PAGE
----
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euchre roots

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  • Todd Martin
    Please ask the old folks..... Euchre genealogy! Now this could be fun. The documentation of birth, marriage and death of a card game. Sure, lets give it a
    Message 1 of 3 , Sep 30, 2005
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      "Please ask the old folks....."
       
      Euchre genealogy! Now this could be fun. The documentation of birth, marriage and death of a card game. Sure, lets give it a shot. My grandparents were all born before 1913. None are alive to ask, but I remember them playing and no mention of a 32 was ever brought up. Yes, why is it the United States Playing Card Company insists on cramming 7's and 8's into the "Official Euchre Deck"? A genealogists will tell you to be careful about assuming facts. You have to have it documented before you use the ink. Will we be able to document the birth of "Euchre with a 24 card deck"? Well, sometimes when your diggin up your roots you hit a dead end and
      may have to try a lateral approach. Maybe the Canadians (Forced Loner) and Brit's (Benny) can help on this one. Euchre wise they are related but evolved into their own present games. 
       
      Just a Theory: World War I, 1914-1918. The world war brought us English speaking folk to help out the French from the Hun. OMG! There they are again. Could it be that our Dough Boy's in some far off FRENCH TRENCH threw out USPC's sevens and eights and invented the present game while dodging bullets? And back at HQ (headquarters) and the hospitals, GI's  (Yanks, Brits, Canucks and Aussie's) are battling each other with their own new version of euchre. I was in the military and when we weren't marching or eating we were playing cards.
      So with all do respect to the victors of WWI, let's call the present 24 card euchre deck, the
      "VE Deck" (victory in Europe) and here at home in Amer'ca "The Dough Boy Deck"! This is just a theory!
       
      I will ask around at the local Senior euchre get togethers.This is a very interesting subject which I hope can be documented some day. But until it happens I think we should still go ahead and drop the sevens and eights now, from publications and decks of cards so our decsendants won't be asking the same questions in the future.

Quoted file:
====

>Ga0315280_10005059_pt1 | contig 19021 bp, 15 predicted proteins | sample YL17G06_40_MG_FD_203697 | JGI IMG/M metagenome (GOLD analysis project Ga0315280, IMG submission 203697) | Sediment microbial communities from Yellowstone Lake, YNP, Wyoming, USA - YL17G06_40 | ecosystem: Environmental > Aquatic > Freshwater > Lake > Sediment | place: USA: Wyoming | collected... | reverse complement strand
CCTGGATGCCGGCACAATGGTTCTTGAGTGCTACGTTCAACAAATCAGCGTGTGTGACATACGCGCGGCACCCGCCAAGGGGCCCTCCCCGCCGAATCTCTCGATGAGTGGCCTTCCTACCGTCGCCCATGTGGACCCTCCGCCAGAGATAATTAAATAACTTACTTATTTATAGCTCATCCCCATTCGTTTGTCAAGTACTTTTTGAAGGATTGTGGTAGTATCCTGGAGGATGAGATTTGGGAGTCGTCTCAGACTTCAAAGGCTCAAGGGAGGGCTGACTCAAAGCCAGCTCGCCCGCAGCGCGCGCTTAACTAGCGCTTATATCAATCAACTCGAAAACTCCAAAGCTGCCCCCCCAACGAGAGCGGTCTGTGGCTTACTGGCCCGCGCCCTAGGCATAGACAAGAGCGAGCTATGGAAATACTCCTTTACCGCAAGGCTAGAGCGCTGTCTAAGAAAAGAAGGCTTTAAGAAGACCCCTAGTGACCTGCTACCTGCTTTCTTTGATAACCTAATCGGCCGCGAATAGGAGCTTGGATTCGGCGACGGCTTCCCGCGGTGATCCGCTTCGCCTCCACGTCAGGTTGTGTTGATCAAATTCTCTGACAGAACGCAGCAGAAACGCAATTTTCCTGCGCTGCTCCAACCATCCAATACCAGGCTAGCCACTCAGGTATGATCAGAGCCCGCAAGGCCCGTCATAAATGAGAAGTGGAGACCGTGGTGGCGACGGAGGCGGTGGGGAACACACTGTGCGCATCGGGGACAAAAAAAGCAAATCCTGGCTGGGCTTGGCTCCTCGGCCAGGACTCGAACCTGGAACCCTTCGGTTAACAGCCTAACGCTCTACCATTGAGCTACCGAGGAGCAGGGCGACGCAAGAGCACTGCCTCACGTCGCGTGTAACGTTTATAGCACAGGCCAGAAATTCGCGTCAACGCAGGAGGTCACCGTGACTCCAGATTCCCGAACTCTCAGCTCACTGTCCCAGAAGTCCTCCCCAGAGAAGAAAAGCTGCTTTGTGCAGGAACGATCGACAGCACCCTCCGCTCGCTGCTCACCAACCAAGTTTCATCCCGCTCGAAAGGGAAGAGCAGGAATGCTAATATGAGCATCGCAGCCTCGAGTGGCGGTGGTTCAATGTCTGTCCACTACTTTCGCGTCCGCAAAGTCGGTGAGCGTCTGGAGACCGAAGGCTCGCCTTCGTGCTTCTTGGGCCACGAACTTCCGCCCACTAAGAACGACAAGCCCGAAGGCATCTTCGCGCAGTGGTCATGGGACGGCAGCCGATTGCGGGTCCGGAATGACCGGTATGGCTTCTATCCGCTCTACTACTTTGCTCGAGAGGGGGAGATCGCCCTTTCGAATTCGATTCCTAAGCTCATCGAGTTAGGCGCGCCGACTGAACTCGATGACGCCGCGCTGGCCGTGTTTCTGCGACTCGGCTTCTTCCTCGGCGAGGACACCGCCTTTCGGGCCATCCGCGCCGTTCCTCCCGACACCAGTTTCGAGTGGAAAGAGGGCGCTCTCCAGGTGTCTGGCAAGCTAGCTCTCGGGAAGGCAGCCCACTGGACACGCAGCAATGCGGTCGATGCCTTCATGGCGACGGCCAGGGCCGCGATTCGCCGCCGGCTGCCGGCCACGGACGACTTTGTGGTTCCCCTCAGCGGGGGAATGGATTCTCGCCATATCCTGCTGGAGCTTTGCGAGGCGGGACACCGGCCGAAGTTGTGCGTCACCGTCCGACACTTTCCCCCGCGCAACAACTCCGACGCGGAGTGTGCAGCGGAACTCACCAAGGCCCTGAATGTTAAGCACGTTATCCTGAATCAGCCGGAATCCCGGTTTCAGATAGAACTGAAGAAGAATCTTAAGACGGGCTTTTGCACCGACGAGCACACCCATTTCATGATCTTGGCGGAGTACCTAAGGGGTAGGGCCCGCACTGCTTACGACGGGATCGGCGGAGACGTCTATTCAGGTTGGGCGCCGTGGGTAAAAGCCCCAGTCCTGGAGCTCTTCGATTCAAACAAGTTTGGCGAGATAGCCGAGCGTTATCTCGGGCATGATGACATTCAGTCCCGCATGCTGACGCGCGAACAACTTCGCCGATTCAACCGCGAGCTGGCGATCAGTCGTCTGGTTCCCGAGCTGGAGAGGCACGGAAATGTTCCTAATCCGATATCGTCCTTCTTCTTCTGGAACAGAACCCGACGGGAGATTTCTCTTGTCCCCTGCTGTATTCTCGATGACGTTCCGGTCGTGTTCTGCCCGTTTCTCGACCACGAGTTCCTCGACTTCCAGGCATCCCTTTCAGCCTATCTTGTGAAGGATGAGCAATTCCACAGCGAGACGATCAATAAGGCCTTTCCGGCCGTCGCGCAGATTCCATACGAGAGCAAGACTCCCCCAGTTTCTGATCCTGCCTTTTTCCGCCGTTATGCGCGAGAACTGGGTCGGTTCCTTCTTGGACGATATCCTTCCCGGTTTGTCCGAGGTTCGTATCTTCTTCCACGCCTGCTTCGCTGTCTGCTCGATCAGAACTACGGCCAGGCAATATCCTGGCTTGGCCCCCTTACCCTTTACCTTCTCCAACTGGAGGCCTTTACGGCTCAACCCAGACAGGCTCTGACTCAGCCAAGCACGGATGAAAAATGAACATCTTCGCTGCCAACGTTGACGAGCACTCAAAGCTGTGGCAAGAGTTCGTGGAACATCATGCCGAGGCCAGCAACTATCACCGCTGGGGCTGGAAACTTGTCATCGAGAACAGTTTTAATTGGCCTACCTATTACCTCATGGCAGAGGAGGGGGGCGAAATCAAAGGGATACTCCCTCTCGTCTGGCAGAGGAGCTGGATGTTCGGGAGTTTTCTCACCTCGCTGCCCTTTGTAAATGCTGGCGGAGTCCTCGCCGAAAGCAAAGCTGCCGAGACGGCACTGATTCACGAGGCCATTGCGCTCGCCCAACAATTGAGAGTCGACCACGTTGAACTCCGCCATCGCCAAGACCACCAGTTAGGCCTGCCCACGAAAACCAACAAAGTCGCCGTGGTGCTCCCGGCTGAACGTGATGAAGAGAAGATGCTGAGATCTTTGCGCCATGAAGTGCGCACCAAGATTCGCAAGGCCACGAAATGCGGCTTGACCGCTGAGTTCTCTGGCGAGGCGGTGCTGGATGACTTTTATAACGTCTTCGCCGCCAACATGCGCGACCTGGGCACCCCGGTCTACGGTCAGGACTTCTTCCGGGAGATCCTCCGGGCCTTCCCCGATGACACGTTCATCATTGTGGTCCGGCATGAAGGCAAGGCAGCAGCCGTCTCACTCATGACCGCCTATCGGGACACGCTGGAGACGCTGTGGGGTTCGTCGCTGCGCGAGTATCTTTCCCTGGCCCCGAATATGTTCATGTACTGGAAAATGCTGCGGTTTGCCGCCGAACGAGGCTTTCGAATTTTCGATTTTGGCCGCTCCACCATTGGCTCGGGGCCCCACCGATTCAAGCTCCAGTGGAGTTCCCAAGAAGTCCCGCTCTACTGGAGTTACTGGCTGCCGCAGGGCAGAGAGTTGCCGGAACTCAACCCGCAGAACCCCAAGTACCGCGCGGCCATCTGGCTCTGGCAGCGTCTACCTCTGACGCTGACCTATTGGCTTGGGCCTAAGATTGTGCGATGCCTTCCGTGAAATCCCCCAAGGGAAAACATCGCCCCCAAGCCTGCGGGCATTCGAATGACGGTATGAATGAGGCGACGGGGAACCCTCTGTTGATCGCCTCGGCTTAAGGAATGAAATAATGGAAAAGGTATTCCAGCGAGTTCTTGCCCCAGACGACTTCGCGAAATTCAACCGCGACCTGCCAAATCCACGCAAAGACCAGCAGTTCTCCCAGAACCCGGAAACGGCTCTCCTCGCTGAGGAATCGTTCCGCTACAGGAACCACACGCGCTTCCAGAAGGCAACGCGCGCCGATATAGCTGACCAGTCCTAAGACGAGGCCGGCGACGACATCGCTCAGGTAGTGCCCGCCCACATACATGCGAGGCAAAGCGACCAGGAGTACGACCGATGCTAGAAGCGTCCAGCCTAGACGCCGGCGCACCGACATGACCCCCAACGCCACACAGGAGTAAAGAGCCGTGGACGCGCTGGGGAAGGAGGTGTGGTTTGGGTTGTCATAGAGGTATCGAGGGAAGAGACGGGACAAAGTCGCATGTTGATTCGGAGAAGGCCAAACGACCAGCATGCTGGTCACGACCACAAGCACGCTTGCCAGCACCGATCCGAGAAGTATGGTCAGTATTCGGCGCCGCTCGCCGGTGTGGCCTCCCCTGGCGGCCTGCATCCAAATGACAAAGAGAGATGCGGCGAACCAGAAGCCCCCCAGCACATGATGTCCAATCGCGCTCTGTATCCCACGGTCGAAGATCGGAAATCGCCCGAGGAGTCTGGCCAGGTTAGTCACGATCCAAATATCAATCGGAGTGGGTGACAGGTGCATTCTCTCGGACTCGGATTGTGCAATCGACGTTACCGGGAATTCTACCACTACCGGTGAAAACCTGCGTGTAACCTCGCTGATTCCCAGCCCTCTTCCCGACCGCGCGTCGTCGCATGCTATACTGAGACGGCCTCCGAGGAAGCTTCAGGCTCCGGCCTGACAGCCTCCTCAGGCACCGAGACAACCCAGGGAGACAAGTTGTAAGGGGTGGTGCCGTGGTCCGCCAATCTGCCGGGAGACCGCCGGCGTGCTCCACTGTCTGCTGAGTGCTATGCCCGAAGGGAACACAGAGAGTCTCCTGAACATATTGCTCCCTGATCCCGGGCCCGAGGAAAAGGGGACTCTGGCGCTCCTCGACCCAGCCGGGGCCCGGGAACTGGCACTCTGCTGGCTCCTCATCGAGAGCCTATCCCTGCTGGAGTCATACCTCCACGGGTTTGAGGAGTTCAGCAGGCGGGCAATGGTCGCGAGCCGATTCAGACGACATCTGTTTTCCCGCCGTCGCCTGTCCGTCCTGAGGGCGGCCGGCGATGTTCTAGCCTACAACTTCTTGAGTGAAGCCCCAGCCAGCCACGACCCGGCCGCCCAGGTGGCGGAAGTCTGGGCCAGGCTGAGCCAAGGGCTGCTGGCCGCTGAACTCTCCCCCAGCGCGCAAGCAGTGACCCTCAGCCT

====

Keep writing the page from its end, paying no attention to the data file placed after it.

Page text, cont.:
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    • Todd Martin
      Please ask the old folks..... Euchre genealogy! Now this could be fun. The documentation of birth, marriage and death of a card game. Sure, lets give it a
      Message 2 of 3 , Sep 30, 2005
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        "Please ask the old folks....."
         
        Euchre genealogy! Now this could be fun. The documentation of birth, marriage and death of a card game. Sure, lets give it a shot. My grandparents were all born before 1913. None are alive to ask, but I remember them playing and no mention of a 32 was ever brought up. Yes, why is it the United States Playing Card Company insists on cramming 7's and 8's into the "Official Euchre Deck"? A genealogists will tell you to be careful about assuming facts. You have to have it documented before you use the ink. Will we be able to document the birth of "Euchre with a 24 card deck"? Well, sometimes when your diggin up your roots you hit a dead end and
        may have to try a lateral approach. Maybe the Canadians (Forced Loner) and Brit's (Benny) can help on this one. Euchre wise they are related but evolved into their own present games. 
         
        Just a Theory: World War I, 1914-1918. The world war brought us English speaking folk to help out the French from the Hun. OMG! There they are again. Could it be that our Dough Boy's in some far off FRENCH TRENCH threw out USPC's sevens and eights and invented the present game while dodging bullets? And back at HQ (headquarters) and the hospitals, GI's  (Yanks, Brits, Canucks and Aussie's) are battling each other with their own new version of Euchre. I was in the military and when we weren't marching or eating we were playing cards.
        So with all do respect to the victors of WWI, let's call the present 24 card euchre deck, the
        "VE Deck" (victory in Europe) and here at home in Amer'ca "The Dough Boy Deck"!
         
        I will ask around at the local Senior euchre get togethers.This is a very interesting subject which I hope can be documented some day. But until it happens I think we should still go ahead and drop the sevens and eights now, from publications and decks of cards so our decsendants won't be asking the same questions in the future.
         


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      • Natty Bumppo
        You have posited a hypothesis, son, not a theory. We need more than a supposition for a theory; we need a little evidence. The Doughboys were spared trench
        Message 3 of 3 , Oct 1, 2005
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          You have posited a hypothesis, son, not a theory. We need more than a
          supposition for a theory; we need a little evidence.

          The Doughboys were spared trench warfare, by and large. The U.S. did
          not enter the war until 1917, and few American troops set foot in
          Europe before March of 1918.

          None of this is to say that they avoided warfare. It was hot while it
          lasted. . . .

          Todd Martin <jtmwingnut@y...> wrote:

          > . . . Just a Theory: World War I, 1914-1918. . . . Could it be
          > that our Dough Boy's in some far off FRENCH TRENCH threw out USPC's
          > sevens and eights and invented the present game while dodging
          > bullets? . . .
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